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Two cultures divided

Ned Rossiter queries the Tissue Culture & Art Project, Stage One

Ned Rossiter teaches photomedia at Edith Cowan University. He is co-editor (with Allen Chun and Brian Shoesmith) of Pop Music in Asia: Cultural Values and Cultural Capital, Curzon/Hawaii University Press, 1999

Ionat Zurr, Spiral, digiprint Ionat Zurr, Spiral, digiprint
With the advent of new biomedical technologies and collateral reconfigurations of human and non-human forms and practices, interdisciplinary endeavours by cultural producers have consistently questioned the often mutually antagonistic spheres of ‘art’ and ‘science.’ Stage one of Oran Catts and Ionat Zurr’s Tissue Culture and Art Project contributes to such endeavours by lending ‘artistic expression’ to tissue engineering experiments in cell and molecular biology.

Catts and Zurr have taken care to avoid the viewer tedium that often comes with pictures hanging on a wall, choosing instead a variety of display techniques for their microscopic enlargements of lurid skin tissues and cellular forms. Light boxes protruding from walls, digiprints on canvas, images behind perspex situated alongside miniature glass figurines suspended in candy coloured solutions, and an image fastened to the surface of a makeshift table are some of the novel arrangements in this display.

One of Catts and Zurr’s strategies to make accessible this abstract science, to render its strangeness familiar, occurs in the ‘Monster’ series of images. Akin to a high-tech rendition of Rorschach inkblots, we can recognise such things as digitally enhanced eyes, accentuated teeth, a hint of lipstick, flared nostrils, a mouth gorging its own distended webfeet.

Elsewhere, a slide-show installation accompanied by a trip-hop, techno-pop soundtrack ensures a certain appeal for ‘youth’ audiences. The soundtrack includes a lame refrain—”What about the future?”—as the exhibition’s single ambivalent gesture toward the ocularcentrism of biomaterial digitisation. A pile of laboratory paraphernalia is placed inanely as debris at the base of projected images. A similar indication of concept formation on the run can be seen in one of the perspex boxes: behind a tissue culture image and resting atop more lab plastic is a taxidermied rabbit—the sort you can hire for a couple of bucks from the WA Museum—and crammed inside its mangy ears are 2 pipettes. This works, I guess, as a crude juxtaposition of the late 19th century scientific art of taxidermy and a late 20th century obsession with gene cloning (remember ‘Dolly’?). In different ways, both refer to a cultural refusal of the expiry date of life. In the corners of this same exhibition space are arrangements of basketball-sized sponge spheres, also spiked full of pipettes.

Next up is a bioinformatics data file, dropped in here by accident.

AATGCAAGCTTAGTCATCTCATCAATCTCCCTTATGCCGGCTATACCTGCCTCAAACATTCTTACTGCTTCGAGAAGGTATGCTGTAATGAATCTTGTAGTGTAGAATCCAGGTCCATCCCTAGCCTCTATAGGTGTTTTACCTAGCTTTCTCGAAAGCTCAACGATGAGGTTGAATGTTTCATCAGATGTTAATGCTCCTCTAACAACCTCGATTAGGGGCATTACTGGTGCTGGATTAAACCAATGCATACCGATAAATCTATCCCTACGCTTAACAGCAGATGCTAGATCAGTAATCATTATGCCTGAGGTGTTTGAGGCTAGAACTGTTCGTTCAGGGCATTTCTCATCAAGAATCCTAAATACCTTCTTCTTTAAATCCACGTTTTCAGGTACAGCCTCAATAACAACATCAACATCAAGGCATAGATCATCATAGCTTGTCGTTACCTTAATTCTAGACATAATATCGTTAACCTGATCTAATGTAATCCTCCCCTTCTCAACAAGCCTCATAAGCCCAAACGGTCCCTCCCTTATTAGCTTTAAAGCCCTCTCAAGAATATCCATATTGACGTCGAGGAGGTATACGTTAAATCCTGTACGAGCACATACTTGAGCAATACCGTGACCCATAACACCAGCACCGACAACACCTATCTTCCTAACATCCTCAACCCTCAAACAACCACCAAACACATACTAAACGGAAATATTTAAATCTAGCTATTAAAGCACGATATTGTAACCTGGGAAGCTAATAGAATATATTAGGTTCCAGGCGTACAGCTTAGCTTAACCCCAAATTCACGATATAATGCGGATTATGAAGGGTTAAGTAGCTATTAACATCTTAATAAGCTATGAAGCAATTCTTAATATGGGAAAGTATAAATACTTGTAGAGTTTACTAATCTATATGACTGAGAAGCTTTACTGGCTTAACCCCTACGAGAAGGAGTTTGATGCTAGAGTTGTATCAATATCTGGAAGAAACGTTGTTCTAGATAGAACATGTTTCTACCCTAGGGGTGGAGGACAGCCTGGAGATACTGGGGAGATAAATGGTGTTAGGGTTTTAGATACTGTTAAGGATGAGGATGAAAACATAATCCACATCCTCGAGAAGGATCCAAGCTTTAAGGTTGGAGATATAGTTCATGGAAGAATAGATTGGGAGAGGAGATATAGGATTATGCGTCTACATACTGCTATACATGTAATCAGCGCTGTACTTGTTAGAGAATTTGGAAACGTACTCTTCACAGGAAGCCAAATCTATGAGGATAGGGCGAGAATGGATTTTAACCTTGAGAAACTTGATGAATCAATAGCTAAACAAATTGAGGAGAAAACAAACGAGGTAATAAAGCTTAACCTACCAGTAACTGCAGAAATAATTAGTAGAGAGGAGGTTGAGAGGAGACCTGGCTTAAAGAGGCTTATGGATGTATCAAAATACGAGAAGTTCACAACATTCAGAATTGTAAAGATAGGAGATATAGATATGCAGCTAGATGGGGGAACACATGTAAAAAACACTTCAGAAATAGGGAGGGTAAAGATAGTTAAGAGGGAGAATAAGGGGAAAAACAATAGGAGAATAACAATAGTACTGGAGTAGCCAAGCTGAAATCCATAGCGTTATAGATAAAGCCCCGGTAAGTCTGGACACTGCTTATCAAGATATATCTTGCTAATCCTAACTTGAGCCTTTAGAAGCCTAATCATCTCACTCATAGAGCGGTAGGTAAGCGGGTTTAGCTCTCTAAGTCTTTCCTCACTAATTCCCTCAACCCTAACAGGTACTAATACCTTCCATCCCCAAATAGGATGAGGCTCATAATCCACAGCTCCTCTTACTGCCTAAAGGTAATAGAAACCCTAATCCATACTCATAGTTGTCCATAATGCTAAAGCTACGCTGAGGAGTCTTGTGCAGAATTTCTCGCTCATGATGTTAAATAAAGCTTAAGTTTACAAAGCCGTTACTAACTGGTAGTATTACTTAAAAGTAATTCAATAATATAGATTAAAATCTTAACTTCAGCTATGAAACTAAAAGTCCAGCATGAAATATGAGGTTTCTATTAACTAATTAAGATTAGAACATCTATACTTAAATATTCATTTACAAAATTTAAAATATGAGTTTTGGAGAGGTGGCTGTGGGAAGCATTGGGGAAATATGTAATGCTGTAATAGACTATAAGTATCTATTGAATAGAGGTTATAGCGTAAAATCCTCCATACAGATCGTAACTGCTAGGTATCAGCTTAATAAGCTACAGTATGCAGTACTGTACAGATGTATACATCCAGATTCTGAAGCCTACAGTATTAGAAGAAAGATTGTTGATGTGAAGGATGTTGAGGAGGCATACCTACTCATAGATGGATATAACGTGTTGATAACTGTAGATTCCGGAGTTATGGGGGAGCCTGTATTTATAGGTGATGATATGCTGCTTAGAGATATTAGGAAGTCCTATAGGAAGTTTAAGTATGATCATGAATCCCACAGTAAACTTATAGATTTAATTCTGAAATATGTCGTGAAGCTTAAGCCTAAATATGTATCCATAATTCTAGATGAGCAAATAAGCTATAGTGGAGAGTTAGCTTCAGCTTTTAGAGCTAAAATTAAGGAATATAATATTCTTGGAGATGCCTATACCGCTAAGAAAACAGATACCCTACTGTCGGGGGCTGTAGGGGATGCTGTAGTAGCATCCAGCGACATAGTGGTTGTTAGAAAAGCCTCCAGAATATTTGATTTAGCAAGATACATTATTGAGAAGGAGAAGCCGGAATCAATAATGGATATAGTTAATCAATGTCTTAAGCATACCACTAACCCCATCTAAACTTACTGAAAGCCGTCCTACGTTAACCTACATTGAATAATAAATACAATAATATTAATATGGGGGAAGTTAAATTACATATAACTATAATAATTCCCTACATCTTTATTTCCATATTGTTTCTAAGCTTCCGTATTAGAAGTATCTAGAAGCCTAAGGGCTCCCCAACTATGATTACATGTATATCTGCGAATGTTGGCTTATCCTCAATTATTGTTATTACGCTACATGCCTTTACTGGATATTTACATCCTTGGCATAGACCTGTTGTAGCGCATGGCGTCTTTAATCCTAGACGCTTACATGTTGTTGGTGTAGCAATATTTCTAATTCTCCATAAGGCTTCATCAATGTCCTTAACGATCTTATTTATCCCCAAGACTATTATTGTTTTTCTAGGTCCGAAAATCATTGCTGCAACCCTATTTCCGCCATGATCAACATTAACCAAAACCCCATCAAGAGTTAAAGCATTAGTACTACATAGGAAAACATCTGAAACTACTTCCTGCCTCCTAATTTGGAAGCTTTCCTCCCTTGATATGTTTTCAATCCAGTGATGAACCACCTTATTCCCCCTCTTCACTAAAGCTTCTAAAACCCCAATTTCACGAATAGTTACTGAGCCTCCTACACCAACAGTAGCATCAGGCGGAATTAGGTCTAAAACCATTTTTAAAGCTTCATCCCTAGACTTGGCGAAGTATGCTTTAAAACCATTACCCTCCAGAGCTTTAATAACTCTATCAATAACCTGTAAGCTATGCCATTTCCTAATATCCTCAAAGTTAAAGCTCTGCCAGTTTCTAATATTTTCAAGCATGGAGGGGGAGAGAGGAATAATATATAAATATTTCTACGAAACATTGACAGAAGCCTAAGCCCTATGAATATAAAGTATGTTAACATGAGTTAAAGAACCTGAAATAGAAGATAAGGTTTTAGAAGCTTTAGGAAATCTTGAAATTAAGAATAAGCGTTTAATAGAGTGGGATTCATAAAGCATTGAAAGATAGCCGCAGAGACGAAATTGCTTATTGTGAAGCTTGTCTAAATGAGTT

Exception to this kind of haste can be found in what I consider the most developed component of the exhibition—the non-interactive website. Along with clicking through an image gallery, we read excerpts from the catalogue, an interesting dialogue between Catts and a typically candid Stelarc, an interview with tissue engineer Fiona Wood, and, most engagingly, Catts and Zurr’s Honours theses.

In addition to attracting an exceptionally large contingent of sponsors from public and corporate sectors, Catts and Zurr have gone to some effort in acquiring the necessary laboratory skills in cultivating skin tissue and cells onto non-organic materials (glass and plastic figurines) in preparation for microscopic enlargement and digital manipulation. Coupled with their previous studies in eco-design, digital imaging and photomedia, these artists have a disciplinary versatility that in future might result in artworks that more astutely negotiate the signs and conventions distinguishing art from science, as well as the traversability between and beyond these 2 zones of inquiry and expression.

Indeed, Catts and Zurr would seem to concur, writing in their rather confused catalogue introduction on the cultural and social urgency for art to engage critically with its arbitrary other—science—and advocating an “art that can be seen as the optimal medium to generate a discussion and a debate dealing with the contradictions between what we know about the world, and society’s values which are still based on old and traditional perceptions of the world.” Implicit in this statement is the suggestion that worldly and progressive ‘knowledge’ is synonymous with science, which is fettered by reactionary social values manifest in established modes of perception vis-à-vis art. The technotopian logic here is that with new technologies of perception comes a potential equivalence between knowledge and society.